A consequence of all this is that many people are now unsure what they are and are not allowed to say, and so increasingly keep their opinions to themselves.

We are living in an age of corrosive self-censorship caused by fear of the consequences of exercising freedom of speech.


Wantonly causing offence is rarely something to celebrate — but nobody has the right never to be offended. And it is often only by testing ideas, often controversial ones, that the truth can be found.

Someone needs to point this out to the puerile and illiberal students of Durham University. Last week, the journalist Rod Liddle was invited to speak there. After he made some typically acerbic but entertaining remarks, some students walked out in a huff.

The College principal, Professor Tim Luckhurst, reminded these youngsters that ‘we value free speech’ and — rather provocatively — called those who walked out ‘pathetic’.

What should have simply been a lively but parochial evening somehow became a national scandal.

More than 1,000 students pompously signed an ‘open letter’ to the university authorities, declaring that they felt ‘distressed’ and ‘emotional’ after Liddle’s ‘sexist, racist, transphobic and classist’ speech: behaviour that might be seen entirely to endorse Professor Luckhurst’s incendiary adjective.

Yet despite apologising for calling them ‘pathetic’, and admitting in a spirit of fairness that students had ‘as much right to absent themselves from the speech as my guest had to make it’, Professor Luckhurst has now been barred from his duties and silenced, while the university has launched an investigation into him.

Culture war? More like an unconditional surrender by those entrusted with defending the values on which our civilisation rests.

Pictured: A march in support of the Black LGBTQ+ community on June 27, 2020 in London, England. The Black Trans Lives Matter march was held to support and celebrate the Black transgender community

Free speech has always been under attack — but the threats change with time. During the 20th century, totalitarian states sought to crush free expression. Today we are faced with demands for censorship from the grassroots upwards.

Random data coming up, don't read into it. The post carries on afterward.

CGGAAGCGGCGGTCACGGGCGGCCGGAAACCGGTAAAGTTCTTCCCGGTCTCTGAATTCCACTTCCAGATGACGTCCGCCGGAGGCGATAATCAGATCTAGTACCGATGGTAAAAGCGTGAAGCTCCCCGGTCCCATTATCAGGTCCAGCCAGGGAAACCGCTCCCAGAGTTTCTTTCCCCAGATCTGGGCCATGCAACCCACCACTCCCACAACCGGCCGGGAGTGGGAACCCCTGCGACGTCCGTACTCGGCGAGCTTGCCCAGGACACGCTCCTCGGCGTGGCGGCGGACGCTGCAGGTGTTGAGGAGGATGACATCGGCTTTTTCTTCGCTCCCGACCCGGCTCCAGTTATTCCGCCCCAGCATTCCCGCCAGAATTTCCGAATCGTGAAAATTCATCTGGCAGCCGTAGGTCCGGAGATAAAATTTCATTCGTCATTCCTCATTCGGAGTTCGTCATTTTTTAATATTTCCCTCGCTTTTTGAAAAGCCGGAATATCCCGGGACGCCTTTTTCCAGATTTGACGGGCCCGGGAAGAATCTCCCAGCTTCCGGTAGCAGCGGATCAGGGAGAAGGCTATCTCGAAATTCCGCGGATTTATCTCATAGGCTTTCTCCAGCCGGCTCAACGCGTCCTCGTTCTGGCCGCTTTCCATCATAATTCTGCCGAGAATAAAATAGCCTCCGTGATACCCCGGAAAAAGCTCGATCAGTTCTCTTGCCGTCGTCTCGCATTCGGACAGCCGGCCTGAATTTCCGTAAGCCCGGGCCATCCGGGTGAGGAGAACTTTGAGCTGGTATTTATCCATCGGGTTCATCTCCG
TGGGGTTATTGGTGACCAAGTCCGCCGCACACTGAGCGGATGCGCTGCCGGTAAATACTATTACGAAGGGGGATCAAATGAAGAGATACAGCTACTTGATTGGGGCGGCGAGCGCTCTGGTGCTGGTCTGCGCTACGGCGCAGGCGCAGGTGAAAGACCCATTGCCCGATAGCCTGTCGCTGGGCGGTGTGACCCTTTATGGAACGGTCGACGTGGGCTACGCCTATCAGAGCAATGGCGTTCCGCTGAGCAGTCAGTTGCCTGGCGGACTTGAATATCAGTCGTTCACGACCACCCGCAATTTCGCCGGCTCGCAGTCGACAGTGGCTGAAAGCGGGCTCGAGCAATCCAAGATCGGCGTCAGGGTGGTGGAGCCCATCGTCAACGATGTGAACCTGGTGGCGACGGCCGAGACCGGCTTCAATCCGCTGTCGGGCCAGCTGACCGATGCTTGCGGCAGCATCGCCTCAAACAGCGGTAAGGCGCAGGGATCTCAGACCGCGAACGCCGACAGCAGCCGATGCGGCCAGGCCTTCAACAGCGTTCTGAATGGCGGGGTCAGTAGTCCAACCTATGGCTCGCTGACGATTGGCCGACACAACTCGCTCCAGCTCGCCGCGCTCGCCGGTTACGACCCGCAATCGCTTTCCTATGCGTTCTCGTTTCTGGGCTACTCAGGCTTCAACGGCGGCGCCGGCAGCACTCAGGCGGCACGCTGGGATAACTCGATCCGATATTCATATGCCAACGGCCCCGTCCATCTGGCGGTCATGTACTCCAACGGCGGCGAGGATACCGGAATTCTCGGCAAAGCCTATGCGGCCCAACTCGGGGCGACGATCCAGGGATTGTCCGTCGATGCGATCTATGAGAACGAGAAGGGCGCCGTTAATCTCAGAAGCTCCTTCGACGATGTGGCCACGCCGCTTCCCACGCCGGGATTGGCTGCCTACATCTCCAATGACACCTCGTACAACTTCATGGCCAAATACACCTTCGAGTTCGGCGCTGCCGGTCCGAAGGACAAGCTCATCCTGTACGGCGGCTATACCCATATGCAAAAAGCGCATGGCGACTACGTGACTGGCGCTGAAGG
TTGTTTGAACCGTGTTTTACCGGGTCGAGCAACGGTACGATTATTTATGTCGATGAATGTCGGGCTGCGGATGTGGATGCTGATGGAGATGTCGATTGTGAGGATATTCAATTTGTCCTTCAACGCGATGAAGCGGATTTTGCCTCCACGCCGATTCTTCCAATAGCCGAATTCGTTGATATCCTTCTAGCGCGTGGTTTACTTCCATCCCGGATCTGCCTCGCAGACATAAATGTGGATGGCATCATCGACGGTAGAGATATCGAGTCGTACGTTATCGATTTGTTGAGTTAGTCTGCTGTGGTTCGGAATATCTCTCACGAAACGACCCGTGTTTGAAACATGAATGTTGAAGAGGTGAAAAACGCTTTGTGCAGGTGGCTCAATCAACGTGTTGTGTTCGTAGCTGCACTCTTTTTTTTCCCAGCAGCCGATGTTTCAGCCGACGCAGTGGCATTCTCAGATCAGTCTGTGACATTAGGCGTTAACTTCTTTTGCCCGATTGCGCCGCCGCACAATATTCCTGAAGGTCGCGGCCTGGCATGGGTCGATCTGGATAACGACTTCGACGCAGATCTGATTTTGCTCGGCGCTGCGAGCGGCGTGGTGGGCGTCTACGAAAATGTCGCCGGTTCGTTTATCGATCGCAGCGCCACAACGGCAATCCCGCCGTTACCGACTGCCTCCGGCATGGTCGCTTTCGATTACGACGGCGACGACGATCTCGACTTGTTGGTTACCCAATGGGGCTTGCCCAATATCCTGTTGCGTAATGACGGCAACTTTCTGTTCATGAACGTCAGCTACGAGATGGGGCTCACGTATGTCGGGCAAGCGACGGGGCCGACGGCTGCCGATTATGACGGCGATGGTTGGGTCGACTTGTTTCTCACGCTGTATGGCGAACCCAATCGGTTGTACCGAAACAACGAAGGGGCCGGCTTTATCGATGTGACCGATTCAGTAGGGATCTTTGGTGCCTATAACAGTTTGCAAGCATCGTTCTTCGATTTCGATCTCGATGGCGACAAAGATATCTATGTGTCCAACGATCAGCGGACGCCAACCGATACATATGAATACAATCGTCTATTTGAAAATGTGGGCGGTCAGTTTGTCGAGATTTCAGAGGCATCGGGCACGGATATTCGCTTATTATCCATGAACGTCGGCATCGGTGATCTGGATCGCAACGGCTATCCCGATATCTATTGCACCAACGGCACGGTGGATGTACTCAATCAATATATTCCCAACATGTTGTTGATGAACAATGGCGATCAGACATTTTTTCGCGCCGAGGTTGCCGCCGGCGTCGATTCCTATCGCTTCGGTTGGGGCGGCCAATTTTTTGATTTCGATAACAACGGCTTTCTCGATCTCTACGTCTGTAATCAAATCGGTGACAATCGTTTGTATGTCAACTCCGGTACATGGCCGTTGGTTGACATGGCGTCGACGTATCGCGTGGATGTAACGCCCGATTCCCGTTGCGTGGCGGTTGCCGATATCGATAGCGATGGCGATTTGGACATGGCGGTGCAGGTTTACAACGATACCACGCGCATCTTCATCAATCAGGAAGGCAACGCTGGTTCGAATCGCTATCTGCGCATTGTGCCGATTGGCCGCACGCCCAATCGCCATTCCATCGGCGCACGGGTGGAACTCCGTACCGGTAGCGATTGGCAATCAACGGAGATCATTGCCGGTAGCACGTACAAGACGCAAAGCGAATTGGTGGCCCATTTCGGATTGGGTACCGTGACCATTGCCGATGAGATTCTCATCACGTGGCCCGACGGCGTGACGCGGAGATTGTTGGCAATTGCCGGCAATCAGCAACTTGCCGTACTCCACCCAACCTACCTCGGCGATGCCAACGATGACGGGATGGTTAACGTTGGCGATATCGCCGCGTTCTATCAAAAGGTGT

A generation or two ago, it was youthful and idealistic Left-wing activists who fought those in authority for the right to think, say and very often do what they wanted.

Now the young culture warriors of identity politics, crazed with their power to cancel people, demand less freedom, more bans on ‘hate speech’, and the right to ‘no platform’ those who disagree with them. The woke are at war with free speech.

These radical neo-puritans should be entitled to express their opinions, of course: free speech includes the right to argue against it.

The problem, as Rod Liddle and Kathleen Stock’s cases show, is that those in authority are giving in to a handful of activists and spinelessly submitting to their demands.


It’s time to raise a banner for free speech — and to rally the many around it. In doing so, we need to remember that free speech must be free for everyone: not just those we happen to agree with.

We need to distinguish between offensive opinions and rare acts of incitement to violence. After all, only speech liable to ‘offend’ will ever need defending in the first place.

Most of all, we need to recognise that defending free speech is never the easy option. That is to keep quiet and allow others to be censored. But however difficult it might be, there is always one thing worse than tolerating and, where necessary, fighting for free speech — which is living in an unfree society.

Now let us stop our march down that dangerous road.

  • Mick Hume is the author of Trigger Warning: Is The Fear Of Being Offensive Killing Free Speech?’ (William Collins)